Thus the modern student is "fearlessly" to make the "mistake," to charge it home upon the word of God, and then "honestly" to recognize the phenomenon he has himself created! How much better to humbly believe God’s word, and patiently wait for the solution of whatever may appear difficult.
Finally, DEAN ALFORD says of himself and other "humble searchers after divine truth" that "they will feel it to be their duty to caution the student against all crooked and disingenuous ways of handling the word of God." Certainly, if those ways are the ways of himself, Dean Stanley and others, who handle the word of God so freely as to charge it with containing those mistakes, which by their own inaccuracy they themselves have made!

** The period of their bondage in Egypt has been hitherto merely assumed, by deducting the figures which are known from the whole. There is no other ground whatever and no other data for concluding that bondage to have been 215 years. The known numbers are as follows : - . . . . . . . . . . . . . . . . . . . . . . . . . . . . . . . . . . . . . . . . . . . . . . . . . . . . . . . . . . YEARS.
(1.) From the first call of Abram to the birth of "his seed" (430 minus 400) .. .. .. .. .. .. .. . . . . . . . . . . . . . . . . . . . 30
(2.) " Isaac was threescore years old when she [Rebecca] bare them." [Esau and Jacob]. Gen. xxv. 26 .. .. .. .. . .60
(3.) "The days of the years of my pilgrimage are one hundred and thirty years," Jacob said when he
stood before Pharaoh in Egypt. (Gen. xlvii. 9) .. .. .. .. .. .. . . . . . . . . . . . . . . . . . . . . . . . . . . . . . . . . . . . . . . . . . 130

Therefore their "sojourning" before going to Egypt was.. .. . . . . . . . . . . . . . . . . . . . . . . . . . . . . . . . . . . . . . . . . . 220

And their sojourning in Egypt therefore was (430 minus 220 =) . . . . . . . . . . . . . . . . . . . . . . . . . . . . . . . . 210 years.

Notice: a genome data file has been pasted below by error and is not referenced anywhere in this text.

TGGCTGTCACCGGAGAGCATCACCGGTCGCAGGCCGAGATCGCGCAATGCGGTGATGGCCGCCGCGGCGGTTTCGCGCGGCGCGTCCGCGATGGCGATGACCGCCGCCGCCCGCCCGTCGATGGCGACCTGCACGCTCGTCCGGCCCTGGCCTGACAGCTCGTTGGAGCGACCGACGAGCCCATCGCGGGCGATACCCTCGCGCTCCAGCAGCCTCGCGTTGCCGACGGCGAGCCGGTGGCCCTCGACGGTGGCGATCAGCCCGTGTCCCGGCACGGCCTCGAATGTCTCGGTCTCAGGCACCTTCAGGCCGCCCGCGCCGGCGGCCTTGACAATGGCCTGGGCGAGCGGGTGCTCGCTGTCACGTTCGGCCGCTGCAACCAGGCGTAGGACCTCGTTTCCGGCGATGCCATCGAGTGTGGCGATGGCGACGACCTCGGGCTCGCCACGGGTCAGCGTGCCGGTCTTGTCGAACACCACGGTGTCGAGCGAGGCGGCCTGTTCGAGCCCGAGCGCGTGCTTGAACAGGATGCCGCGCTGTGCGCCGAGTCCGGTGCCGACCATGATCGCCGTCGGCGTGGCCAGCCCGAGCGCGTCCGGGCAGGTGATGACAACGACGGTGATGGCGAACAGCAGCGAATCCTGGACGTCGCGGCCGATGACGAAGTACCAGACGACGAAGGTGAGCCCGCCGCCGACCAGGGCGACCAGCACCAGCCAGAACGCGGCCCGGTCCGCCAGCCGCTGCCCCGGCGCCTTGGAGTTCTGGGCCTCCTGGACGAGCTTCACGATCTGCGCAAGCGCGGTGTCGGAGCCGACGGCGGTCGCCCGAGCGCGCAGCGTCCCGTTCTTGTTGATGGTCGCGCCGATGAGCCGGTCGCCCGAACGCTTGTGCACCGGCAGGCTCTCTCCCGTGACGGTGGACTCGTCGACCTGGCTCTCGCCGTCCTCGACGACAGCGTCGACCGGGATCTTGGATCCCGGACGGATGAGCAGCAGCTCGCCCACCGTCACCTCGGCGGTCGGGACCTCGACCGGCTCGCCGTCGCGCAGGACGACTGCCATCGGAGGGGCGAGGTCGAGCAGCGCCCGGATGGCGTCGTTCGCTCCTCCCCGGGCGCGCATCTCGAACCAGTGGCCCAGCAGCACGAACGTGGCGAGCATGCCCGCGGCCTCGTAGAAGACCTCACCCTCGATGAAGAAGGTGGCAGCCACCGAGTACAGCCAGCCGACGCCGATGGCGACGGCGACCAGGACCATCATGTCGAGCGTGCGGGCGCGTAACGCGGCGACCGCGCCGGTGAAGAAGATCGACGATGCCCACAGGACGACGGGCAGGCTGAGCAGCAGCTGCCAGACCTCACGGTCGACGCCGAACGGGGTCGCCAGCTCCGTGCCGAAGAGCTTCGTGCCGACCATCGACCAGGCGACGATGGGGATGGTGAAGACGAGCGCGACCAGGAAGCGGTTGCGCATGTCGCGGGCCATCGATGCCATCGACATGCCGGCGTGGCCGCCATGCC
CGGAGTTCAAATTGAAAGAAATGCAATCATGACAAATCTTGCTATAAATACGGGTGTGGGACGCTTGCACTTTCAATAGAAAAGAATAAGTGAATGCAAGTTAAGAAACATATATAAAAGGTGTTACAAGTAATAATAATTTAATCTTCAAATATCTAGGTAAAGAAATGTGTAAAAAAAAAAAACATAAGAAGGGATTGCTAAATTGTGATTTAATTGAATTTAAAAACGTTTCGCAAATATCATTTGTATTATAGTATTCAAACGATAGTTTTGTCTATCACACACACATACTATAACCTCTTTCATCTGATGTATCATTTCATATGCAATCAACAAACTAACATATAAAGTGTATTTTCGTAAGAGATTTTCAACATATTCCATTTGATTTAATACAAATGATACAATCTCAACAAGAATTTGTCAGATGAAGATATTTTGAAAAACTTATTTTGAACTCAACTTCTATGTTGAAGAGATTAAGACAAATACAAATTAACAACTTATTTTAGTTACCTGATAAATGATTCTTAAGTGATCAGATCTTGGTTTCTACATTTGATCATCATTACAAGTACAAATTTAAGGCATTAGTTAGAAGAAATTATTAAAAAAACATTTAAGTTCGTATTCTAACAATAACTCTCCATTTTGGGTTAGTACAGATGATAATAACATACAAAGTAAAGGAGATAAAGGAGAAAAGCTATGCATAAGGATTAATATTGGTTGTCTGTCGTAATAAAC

Of the details of these 210 years we have no particulars, beyond the general facts given in Ex. vi. 16-20 and vii. 7, viz., that - (1.) Levi, who must have been about 45 when he went down to Egypt, died there at the age of 137. (2.) Kohath, his son, went down with him and died there at the age of 133. (3.) Amram, Kohath’s son, must have been born in Egypt, and died there at the age of 137. (His wife Jochebed (Levi’s daughter) Moses’s mother we know was born there. Num. xxvi. 59). (4.) Moses the son of Amram was born there and was 80 years old at the Exodus. Thus, while there is ample room for the 210 years, the word of God was fulfilled which He spake to Abraham (Gen. xv. 16), "In the fourth generation they shall come hither again." The only other facts are that Jacob lived in Egypt 17 years; and that Joseph, who, dying in Egypt at the age of 110, must have lived there 71 years after his father’s coming down. (Gen. xli. 46, 53; xlv. 6 and 7; 1.22, 26).

Where did they sojourn? Heb. xi. 9 answers: "By faith he sojourned in the land of promise as in a strange country?’ And Ex. vi. 4 also answers: "The land of Canaan,the land of their pilgrimage, wherein they were strangers?’ They sojourned in Canaan - they dwelt in Egypt - and the whole period covered by both was 430 years. The Exodus was 400 years from Isaac’s birth, when Abraham was 100 years old (Gen. xxi. 5). Abram was 76 years old at the departure from Haran (Gen. xii. 4), and we must believe, therefore, that he was 70 years old when he first started from Ur of the Chaldees and commenced his "sojourning" five years before.**(See note above)

We have only one more passage to consider, in which this period is mentioned, and that is Gal. iii. 17: "The covenant that was confirmed before of God in Christ, the law, which was four hundred and thirty years after, cannot disannul, that it should make the promise of none effect."

Here the statement is clear that "the law" was given 430 years after "the promise." "Now to Abraham and his seed were the promises made," and, lest there should be any mistake as to our thinking of Isaac or Jacob, he adds: "He saith not, And to seeds, as of many; but as of one, And to thy seed, which is Christ" (v. 16). Therefore, the promise referred to is that which was made to Abraham, and "confirmed before of God in Christ." And this was 430 years before tht givingof the law, viz., in "Ur of the Chaldees (Acts vii. 2, and Gen. xv. 7), where the God of glory first appeared to him. This "promise" was repeated in various forms several times, the first recorded repetition being in Gen. xii. 2,3. "The God of glory" did not appear without speaking, for in Neh. ix. 7, 8 we find it distinctly stated: "Thou art the Lord the God, who didst choose Abram, and broughtest him forth out of Ur of the Chaldees, and gavest him the name of Abraham; and foundest his heart faithful before Thee, and madest a covenant with him to give him the land . . . to give it I say to his seed!"